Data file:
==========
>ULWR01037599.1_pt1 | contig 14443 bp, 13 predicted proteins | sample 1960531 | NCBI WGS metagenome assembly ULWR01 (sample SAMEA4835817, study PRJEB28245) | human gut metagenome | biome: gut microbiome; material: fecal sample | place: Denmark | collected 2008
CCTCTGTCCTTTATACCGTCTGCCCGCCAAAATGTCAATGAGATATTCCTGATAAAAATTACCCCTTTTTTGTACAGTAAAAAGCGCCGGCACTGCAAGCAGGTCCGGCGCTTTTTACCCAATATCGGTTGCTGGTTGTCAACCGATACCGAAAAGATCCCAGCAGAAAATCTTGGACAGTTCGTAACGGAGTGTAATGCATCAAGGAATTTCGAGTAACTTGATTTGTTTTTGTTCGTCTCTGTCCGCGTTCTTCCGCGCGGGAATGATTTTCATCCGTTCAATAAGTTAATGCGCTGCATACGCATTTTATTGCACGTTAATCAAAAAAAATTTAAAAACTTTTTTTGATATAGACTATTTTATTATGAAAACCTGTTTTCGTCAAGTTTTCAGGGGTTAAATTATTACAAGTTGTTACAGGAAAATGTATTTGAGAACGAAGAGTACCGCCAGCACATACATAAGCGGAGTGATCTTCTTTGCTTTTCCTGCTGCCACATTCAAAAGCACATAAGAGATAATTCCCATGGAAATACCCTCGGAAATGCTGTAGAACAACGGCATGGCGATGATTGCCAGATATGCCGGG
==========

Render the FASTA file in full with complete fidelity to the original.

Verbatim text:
>ULWR01037599.1_pt1 | contig 14443 bp, 13 predicted proteins | sample 1960531 | NCBI WGS metagenome assembly ULWR01 (sample SAMEA4835817, study PRJEB28245) | human gut metagenome | biome: gut microbiome; material: fecal sample | place: Denmark | collected 2008
CCTCTGTCCTTTATACCGTCTGCCCGCCAAAATGTCAATGAGATATTCCTGATAAAAATTACCCCTTTTTTGTACAGTAAAAAGCGCCGGCACTGCAAGCAGGTCCGGCGCTTTTTACCCAATATCGGTTGCTGGTTGTCAACCGATACCGAAAAGATCCCAGCAGAAAATCTTGGACAGTTCGTAACGGAGTGTAATGCATCAAGGAATTTCGAGTAACTTGATTTGTTTTTGTTCGTCTCTGTCCGCGTTCTTCCGCGCGGGAATGATTTTCATCCGTTCAATAAGTTAATGCGCTGCATACGCATTTTATTGCACGTTAATCAAAAAAAATTTAAAAACTTTTTTTGATATAGACTATTTTATTATGAAAACCTGTTTTCGTCAAGTTTTCAGGGGTTAAATTATTACAAGTTGTTACAGGAAAATGTATTTGAGAACGAAGAGTACCGCCAGCACATACATAAGCGGAGTGATCTTCTTTGCTTTTCCTGCTGCCACATTCAAAAGCACATAAGAGATAATTCCCATGGAAATACCCTCGGAAATGCTGTAGAACAACGGCATGGCGATGATTGCCAGATATGCCGGG